Community Concert review
By News-Argus Staff
Published in News on February 20, 2004 2:01 PM
Strauss Damenkapelle was small in number, but mighty in talent.
The six musicians and two singers earned a full standing ovation twice and a partial standing ovation once during their concert Thursday night at Wayne Community College.
The performance was the third in the Wayne Community Concerts 2003-04 season and was well-attended.
Damenkapelle means "ladies' orchestra," which this was. The musicians, who were dressed in black and white with colorful scarves and sashes, seemed to enjoy themselves as they played the music of Johann Strauss -- Sr. and Jr., Hans Mielenz, Nico Dostal and other composers of Viennese music.
Joining them were singers Robert Woroniecki and Nichaelia Schlegl, who had voices that filled the auditorium and showmanship that kept the audience's attention.
Among the numbers played were "Take Everything With Ease," "In the Gypsy's Camp," "The Czardas Princess," and the most famous Viennese tune of all time, "The Blue Danube."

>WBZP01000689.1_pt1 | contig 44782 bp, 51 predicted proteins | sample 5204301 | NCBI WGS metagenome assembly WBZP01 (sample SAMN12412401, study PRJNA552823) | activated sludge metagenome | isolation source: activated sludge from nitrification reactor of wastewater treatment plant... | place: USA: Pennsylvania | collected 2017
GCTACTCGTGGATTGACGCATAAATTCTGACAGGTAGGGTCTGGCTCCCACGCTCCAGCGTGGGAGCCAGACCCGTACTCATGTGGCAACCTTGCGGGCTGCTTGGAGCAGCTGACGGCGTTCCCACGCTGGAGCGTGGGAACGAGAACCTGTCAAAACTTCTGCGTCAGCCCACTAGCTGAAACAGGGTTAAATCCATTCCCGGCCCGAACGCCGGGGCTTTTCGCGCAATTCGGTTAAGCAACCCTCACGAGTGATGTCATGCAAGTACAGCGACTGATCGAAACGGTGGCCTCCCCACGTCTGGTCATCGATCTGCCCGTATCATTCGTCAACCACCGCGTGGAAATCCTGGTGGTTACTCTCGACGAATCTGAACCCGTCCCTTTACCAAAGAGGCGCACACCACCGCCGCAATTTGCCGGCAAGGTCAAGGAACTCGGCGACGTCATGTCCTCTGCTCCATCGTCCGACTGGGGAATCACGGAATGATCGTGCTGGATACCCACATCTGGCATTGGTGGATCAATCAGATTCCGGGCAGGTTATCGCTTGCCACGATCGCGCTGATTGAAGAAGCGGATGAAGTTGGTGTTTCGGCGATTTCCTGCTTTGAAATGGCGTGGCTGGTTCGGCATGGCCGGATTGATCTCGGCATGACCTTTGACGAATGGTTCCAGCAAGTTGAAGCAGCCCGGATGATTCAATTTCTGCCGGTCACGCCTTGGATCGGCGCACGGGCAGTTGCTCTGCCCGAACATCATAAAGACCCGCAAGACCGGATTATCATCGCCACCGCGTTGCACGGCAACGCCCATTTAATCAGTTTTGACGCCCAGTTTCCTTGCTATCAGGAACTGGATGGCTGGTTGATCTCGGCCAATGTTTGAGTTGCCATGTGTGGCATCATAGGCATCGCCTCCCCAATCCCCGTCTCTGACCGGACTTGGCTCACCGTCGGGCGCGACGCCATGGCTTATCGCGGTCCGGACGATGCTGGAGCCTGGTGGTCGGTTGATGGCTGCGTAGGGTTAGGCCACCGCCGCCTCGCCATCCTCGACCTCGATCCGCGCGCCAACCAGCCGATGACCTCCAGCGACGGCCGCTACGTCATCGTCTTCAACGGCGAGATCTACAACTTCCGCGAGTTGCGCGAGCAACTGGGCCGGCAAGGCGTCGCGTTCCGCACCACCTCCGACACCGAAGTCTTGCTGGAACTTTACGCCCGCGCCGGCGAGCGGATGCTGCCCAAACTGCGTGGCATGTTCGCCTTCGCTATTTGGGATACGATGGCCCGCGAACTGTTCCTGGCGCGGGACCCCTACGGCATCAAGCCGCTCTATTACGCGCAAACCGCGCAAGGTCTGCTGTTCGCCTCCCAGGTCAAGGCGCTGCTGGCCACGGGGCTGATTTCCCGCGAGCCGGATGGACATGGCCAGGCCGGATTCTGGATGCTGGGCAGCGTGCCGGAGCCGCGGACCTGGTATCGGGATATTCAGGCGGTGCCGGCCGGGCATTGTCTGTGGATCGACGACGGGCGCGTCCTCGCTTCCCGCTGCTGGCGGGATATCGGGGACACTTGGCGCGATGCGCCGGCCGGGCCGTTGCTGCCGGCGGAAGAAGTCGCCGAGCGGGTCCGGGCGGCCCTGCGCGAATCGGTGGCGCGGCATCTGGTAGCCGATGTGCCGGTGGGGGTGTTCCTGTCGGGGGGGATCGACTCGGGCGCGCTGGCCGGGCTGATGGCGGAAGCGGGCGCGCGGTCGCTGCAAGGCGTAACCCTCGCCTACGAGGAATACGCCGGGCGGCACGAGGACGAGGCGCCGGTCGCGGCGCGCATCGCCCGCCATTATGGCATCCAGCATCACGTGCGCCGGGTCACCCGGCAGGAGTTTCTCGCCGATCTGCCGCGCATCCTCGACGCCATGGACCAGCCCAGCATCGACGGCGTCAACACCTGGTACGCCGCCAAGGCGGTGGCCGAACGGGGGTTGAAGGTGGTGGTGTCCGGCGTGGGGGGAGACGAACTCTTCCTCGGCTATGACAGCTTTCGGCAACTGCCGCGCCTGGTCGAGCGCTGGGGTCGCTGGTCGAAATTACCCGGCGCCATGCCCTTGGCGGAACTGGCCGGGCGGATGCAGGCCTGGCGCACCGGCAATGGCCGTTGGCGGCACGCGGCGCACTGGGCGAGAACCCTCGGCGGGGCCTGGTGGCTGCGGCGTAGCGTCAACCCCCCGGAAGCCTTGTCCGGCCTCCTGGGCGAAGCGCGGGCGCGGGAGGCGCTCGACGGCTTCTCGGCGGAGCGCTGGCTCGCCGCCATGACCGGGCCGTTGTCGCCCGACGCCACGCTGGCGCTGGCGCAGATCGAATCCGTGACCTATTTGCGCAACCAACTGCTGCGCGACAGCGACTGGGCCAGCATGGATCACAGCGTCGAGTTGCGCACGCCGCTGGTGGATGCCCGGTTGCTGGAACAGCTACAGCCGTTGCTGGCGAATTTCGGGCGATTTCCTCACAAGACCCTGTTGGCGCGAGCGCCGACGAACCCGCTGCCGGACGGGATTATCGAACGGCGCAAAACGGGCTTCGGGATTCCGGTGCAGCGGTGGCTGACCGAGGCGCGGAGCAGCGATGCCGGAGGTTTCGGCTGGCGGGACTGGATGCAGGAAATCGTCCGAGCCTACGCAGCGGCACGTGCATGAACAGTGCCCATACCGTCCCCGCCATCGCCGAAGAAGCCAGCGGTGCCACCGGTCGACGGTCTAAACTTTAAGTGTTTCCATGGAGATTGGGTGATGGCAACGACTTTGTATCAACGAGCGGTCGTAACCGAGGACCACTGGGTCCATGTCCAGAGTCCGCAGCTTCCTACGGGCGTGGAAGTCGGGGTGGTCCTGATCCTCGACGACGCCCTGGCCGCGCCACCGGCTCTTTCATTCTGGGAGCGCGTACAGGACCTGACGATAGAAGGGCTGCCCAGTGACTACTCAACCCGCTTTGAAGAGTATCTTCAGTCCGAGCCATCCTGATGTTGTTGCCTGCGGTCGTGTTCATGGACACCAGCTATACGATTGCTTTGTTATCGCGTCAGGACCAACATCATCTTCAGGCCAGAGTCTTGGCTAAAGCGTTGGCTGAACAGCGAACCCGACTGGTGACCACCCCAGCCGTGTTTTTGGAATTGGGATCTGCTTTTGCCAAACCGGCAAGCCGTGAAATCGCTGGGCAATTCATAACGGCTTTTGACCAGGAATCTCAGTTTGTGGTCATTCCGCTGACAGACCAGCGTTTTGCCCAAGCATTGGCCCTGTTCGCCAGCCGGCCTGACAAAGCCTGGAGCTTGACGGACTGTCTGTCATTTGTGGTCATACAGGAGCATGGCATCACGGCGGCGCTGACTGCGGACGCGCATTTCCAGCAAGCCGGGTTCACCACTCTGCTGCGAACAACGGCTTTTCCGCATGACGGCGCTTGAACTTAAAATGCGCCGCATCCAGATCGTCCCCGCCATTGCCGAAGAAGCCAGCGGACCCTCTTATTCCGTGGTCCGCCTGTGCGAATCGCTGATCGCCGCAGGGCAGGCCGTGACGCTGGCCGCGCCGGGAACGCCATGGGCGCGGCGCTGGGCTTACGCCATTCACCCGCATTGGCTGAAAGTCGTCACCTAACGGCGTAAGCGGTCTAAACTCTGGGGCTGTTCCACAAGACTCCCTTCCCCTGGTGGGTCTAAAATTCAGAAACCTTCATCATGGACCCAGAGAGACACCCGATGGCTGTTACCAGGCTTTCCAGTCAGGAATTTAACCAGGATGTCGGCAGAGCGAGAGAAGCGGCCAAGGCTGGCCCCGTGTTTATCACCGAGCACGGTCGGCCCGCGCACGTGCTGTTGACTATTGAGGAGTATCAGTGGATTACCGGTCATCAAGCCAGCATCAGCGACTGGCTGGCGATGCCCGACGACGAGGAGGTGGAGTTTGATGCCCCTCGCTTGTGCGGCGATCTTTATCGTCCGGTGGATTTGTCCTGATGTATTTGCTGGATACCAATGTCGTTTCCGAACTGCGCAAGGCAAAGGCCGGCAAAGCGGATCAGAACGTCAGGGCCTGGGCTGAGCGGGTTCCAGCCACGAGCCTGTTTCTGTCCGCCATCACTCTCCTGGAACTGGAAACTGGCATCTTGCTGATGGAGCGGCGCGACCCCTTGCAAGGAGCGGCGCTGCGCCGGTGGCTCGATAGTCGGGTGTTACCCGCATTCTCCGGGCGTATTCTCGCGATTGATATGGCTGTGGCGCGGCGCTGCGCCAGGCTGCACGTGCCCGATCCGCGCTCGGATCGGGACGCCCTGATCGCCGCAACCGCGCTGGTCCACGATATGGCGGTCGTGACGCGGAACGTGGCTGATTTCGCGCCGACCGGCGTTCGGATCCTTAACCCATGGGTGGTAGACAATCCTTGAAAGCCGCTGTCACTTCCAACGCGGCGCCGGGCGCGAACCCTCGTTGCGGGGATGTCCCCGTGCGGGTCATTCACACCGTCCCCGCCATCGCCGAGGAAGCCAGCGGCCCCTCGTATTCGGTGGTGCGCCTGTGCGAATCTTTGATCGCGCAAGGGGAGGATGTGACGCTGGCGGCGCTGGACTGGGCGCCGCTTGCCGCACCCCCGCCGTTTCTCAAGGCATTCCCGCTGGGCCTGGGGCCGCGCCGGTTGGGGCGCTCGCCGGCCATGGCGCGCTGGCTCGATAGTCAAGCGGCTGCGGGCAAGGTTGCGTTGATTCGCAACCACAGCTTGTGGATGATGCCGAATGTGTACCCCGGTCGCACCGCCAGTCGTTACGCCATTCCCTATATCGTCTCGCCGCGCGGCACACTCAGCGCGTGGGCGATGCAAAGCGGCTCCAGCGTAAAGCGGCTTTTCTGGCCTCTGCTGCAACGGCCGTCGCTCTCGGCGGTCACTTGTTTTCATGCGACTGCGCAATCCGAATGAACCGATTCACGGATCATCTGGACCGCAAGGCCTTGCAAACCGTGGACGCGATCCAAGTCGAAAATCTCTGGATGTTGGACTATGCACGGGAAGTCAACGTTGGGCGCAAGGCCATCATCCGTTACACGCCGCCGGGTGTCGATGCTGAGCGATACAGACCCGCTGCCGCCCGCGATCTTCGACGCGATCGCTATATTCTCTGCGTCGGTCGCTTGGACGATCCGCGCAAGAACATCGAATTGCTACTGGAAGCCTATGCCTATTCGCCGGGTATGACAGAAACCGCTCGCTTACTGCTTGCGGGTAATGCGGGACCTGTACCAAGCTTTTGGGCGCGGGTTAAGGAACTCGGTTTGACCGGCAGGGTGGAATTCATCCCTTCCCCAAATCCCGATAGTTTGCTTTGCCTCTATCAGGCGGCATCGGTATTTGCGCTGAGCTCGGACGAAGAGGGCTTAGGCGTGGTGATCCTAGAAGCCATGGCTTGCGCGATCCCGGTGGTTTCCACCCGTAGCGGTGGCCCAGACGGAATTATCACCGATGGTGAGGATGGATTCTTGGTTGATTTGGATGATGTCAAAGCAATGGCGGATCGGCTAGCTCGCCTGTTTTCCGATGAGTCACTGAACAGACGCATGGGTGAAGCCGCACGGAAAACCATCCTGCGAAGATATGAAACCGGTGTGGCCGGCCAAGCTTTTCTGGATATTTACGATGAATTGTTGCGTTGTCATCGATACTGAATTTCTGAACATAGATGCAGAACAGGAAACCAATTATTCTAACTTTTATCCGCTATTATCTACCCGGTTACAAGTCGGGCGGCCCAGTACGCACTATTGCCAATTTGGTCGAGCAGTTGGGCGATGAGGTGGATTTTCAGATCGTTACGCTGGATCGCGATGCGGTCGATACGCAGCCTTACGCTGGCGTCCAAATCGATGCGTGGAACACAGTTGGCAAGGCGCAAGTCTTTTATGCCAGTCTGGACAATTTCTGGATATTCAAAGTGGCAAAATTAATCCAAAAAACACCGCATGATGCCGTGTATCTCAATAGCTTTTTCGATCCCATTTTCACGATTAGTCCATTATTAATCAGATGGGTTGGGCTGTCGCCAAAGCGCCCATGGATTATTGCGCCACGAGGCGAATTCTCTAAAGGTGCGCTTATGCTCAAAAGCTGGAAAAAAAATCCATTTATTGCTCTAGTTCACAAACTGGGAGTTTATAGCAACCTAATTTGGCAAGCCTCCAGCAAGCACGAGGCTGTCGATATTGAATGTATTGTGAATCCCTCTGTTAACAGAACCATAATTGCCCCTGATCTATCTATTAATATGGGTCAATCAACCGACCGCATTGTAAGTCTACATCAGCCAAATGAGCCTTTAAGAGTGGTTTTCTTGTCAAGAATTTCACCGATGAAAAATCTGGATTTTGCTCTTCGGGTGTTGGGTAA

Many were fast-paced and joyful, including the encore, "Radetzky March," during which Woroniecki led the audience in clapping along.
Strauss Damenkapelle was founded by Barbara Reinprecht-Schellenberg as a woman's chamber orchestra in 1987 and evolved into its current form.
The musicians come from six countries: Vienna, Poland, Germany, Italy, the Ukraine and Turkey. They play violin, clarinet, flute, cello and piano.
In addition to performing, they educated their audience about the music and the composers.
Ms. Reinprecht-Schellenberg spoke comfortably to the audience on a number of occasions and her knowledge of and love for the music was evident.
At one point, the performers took their audience into a Viennese coffeehouse. A small table with two chairs, two glasses and a wine bottle sat not far from a Hungarian flag.
Ms. Reinprecht-Schellenberg said that the first Viennese coffeehouse opened in 1684, and that "the average time we spend on one cup of coffee is about two hours."
Why so long? Because there are newspapers from across the world to read and live music to enjoy.
As the musicians played "Vienna, You Are the City of My Dreams," Woroniecki and Ms. Schlegl played a couple who flirt at the coffeehouse. It was a humorous performance that caused the audience to laugh.
The entire show was a pleasure and, not only received standing ovations, but a number of positive comments during intermission and at the show's conclusion.
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